Sunday, January 31, 2010

Heaven? Earth? Both?

Robbie here. I am more or less settled back in to Biola... manning the check in right now. I went to went to a "Missional Movements" conference this weekend, kind of about where the future of the church is going. It sparked some great conversations and thoughts, and led me to a thought that I have been meaning to post here for some time, because I think it is an essential idea that shapes the type of community that Jacob's Journey blog is becoming.

One of the ideas presented in the conference was that the Church should be centered around it's "mission." Out of the functions which a church has (teaching, worship, mission, etc.) mission should be dominant and should influence the rest of the functions, not the other way around. However, over the last few hundred years, the Church has begun to be centered all around worship. Energy and resources are invested above all else into the worship service, and mission falls into a sub-category of activities that some people can participate in only if they feel called in a certain direction (normally taking the extreme form of going overseas). Also, the Church gathering starts to look a lot like a business. The people in a congregation pay money so that "spiritual goods" can be offered for their consumption - musical worship that fits their taste, preaching that makes them feel good, maintain the building where they meet, and offer other mid-week good for different age groups. (Understand, I am generalizing here). Overall, the way that churches are set up, with a centralized authority, places most of the energy and resources on perpetuating a Christian sub-culture, not perpetuating Christ's call to make disciples and minister to the poor, the rejected.

In sum, this conference was about how the future of the Church will be decentralizing authority - empowering each member of the "congregation" to be outward focused, to be on a mission for Christ in their communities. Rather than be "solid" - keeping our church life in a rigid box - we are to be "liquid" - filling into the cracks of culture, finding the lost and the needy. This is a Church that is OUTWARD focused. Our mission for Christ happens everyday, wherever we are, with whoever we come in contact with. Sadly, this actually seems to happen the least on Sunday mornings.

Just look at the Jewish tradition of Sabbath - it was a day of REST. Not a day of running around making sure the service goes off without a hitch. Not a day of anxiety over what other people think of you. Not a day where you are burnt out by 2 PM. In the same way, our "Church" our "sabbath," should be a day of mutual encouragement and rest with people who are doing the same thing every week that we are - being missional, being the church right where they are. This is much different from trying to convert people and then bringing them to your church with you; it is bringing the gospel TO someone, where they are, and empower them to start "church" where they are. To become a bearer of the light of Christ to a dark world.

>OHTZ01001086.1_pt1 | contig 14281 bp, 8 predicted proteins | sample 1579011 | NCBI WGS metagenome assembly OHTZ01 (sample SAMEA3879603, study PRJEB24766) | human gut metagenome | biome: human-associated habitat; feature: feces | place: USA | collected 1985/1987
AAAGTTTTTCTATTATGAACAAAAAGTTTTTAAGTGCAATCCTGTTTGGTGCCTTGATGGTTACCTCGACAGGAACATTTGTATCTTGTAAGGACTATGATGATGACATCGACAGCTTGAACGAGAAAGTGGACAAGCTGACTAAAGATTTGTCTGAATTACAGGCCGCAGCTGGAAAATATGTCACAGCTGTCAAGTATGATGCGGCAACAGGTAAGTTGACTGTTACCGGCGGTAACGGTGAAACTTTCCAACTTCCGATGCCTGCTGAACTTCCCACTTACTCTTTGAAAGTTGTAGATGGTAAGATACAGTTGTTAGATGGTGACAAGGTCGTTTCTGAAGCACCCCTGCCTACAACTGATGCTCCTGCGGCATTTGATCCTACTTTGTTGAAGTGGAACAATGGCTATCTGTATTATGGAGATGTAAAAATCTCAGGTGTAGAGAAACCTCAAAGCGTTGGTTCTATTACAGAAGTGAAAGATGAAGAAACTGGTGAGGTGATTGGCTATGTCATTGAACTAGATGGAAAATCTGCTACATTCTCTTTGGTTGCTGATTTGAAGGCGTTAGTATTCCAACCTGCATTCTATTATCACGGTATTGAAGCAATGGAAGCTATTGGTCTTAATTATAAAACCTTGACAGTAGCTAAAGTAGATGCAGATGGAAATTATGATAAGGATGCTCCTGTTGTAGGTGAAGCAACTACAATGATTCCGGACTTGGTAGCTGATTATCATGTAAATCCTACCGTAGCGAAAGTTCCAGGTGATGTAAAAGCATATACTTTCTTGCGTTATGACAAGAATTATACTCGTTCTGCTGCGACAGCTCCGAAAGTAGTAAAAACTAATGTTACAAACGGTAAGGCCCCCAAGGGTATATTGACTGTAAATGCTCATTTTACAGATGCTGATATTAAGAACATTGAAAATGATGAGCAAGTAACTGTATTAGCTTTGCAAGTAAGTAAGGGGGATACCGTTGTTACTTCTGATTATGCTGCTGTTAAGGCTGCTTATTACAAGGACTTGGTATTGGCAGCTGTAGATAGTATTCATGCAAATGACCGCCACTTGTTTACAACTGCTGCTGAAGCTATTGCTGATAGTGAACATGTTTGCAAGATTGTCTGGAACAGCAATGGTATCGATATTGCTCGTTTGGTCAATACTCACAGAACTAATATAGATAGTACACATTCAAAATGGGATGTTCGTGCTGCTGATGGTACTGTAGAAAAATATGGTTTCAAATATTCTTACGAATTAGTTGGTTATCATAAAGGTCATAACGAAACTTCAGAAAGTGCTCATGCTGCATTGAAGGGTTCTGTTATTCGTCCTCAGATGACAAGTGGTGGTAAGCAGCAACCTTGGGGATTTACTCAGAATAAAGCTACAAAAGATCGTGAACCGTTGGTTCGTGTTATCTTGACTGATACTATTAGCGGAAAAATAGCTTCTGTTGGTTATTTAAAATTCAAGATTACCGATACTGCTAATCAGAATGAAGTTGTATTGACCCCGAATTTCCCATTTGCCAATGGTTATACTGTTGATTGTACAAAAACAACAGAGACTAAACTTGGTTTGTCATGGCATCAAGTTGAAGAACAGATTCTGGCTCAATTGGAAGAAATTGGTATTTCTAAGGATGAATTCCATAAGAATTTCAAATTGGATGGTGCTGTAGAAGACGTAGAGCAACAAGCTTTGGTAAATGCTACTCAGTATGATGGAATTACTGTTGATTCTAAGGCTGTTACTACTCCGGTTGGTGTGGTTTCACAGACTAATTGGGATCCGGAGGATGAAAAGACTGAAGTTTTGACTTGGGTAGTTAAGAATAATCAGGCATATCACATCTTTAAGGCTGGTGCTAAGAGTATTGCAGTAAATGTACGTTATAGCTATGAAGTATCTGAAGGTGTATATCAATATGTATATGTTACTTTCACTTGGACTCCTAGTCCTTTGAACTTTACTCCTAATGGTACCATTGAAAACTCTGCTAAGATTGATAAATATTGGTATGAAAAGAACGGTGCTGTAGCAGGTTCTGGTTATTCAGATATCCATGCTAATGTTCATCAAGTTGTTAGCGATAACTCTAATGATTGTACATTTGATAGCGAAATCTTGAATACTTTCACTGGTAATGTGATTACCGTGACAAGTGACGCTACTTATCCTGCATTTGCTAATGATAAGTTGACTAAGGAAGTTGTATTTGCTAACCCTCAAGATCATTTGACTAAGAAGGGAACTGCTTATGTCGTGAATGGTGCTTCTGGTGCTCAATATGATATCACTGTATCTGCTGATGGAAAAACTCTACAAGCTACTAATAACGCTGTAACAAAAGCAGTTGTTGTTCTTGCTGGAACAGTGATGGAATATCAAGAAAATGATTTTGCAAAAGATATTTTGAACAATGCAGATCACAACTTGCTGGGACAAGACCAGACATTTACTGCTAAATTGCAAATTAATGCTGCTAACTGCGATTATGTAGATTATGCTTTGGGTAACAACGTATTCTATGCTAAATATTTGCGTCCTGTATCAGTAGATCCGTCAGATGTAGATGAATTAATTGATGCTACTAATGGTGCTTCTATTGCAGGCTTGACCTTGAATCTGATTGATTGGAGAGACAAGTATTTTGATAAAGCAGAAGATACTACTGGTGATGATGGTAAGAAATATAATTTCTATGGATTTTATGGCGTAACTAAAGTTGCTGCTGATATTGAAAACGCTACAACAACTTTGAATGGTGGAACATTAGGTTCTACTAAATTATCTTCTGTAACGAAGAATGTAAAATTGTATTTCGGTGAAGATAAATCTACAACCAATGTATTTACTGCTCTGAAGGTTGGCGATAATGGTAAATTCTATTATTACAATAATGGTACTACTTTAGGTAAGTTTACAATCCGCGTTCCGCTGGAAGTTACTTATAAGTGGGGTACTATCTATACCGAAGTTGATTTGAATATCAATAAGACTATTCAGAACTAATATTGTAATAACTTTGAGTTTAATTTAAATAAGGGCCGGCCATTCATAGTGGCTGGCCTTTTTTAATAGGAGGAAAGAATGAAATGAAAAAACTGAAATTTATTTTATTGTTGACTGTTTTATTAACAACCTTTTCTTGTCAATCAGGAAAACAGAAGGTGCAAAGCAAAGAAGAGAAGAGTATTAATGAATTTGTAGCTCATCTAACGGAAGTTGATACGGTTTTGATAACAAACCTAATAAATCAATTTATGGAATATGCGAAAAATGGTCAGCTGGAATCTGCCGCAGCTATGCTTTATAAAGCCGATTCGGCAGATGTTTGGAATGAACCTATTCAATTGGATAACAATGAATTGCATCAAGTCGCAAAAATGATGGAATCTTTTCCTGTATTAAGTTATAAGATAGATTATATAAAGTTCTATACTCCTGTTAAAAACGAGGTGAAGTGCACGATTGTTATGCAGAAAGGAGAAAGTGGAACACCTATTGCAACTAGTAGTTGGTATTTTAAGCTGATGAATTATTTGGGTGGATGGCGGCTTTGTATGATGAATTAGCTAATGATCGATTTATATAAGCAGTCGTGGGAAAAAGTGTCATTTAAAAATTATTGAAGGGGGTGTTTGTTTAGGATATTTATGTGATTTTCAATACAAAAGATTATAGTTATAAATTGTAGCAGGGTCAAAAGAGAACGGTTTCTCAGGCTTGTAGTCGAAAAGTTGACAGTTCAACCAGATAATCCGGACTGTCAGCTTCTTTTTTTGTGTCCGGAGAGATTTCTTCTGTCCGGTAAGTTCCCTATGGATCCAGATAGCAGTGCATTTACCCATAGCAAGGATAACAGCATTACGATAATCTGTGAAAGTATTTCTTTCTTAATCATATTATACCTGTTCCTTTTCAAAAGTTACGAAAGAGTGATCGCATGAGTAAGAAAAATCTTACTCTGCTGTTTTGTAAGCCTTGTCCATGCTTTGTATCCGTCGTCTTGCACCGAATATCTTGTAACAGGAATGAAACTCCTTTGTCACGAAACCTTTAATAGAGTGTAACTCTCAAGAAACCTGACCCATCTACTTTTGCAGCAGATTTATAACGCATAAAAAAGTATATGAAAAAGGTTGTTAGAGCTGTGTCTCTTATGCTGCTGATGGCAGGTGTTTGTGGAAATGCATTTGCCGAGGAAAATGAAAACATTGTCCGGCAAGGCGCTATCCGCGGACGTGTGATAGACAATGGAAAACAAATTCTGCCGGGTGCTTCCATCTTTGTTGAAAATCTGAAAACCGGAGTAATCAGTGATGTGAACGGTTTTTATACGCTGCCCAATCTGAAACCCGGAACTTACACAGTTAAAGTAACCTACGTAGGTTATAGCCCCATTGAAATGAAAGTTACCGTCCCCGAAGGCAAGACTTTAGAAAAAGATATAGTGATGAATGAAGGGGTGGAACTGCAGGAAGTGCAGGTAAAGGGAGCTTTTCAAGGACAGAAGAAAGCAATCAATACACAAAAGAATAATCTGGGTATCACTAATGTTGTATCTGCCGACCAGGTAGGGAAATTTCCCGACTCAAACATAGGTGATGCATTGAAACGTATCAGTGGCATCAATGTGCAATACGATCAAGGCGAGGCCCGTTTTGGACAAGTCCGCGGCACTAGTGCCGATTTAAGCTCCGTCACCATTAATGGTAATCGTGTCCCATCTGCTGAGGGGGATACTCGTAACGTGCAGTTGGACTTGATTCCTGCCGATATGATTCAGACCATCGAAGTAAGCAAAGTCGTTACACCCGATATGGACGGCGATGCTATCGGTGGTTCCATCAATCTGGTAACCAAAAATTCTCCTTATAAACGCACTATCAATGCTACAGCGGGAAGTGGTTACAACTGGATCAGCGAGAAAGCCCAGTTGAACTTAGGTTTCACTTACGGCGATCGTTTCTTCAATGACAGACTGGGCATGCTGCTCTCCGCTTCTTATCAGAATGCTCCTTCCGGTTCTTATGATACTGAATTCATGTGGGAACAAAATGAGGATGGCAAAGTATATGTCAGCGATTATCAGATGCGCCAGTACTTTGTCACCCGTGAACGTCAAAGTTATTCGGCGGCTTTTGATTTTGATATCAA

Which led me into thoughts about the "Kingdom," and an important note on orthodox Christian belief. The Kingdom is wherever the reign of Christ is realized - his Lordship in this world - which brings restoration. It brings a taste of the age to come, as heralded by the Resurrection of Christ. Which brings in the idea of Christian hope. Christ did not die and rise again so that we could do good things in this world and then go to a spiritual, heavenly bliss where we will receive "rewards." Just think about the tone of the New Testament, and the eschatology and hope of Israel in the Old Testament - it is very "this-wordly," not about escaping into an ethereal eternity. The ultimate Christian hope is not going to heaven when you die. Rather, it is what Christ heralded - Resurrection in a new creation. Look at the picture at the end of Revelation - it is the New Jerusalem descending to earth. Look at the incarnation. It is God, the Divine, entering into this world, becoming a part of our existence. Look at the ideal nature of the Kingdom of Israel - its peak was at the height of the reign of Solomon, when it was being a light to the world, experiencing blessings because God was properly dwelling with them in the temple, and the nations were flocking to them to know the secret. And why did Israel fall? Because she started to oppress others in order to artificially maintain her rule.

Anyway, the key to all that I am saying is the hope of Resurrection. Not only does this give us a proper view of the future, but more importantly gives us a proper view of the present. Mankind has been invested with the responsibility of Kingdom building. Just look at the fact that Jesus was God made MAN - one of us, one of our own is on the throne of the Kingdom. Men are God's vessels of rebuilding the broken world. We have a hope in future restoration (full), which gives us motivation to work towards that now. In the same way that Israel was God's chosen nation to be the light to the world, Christians, followers of Christ, are intended to be leaders in the movement from darkness to light.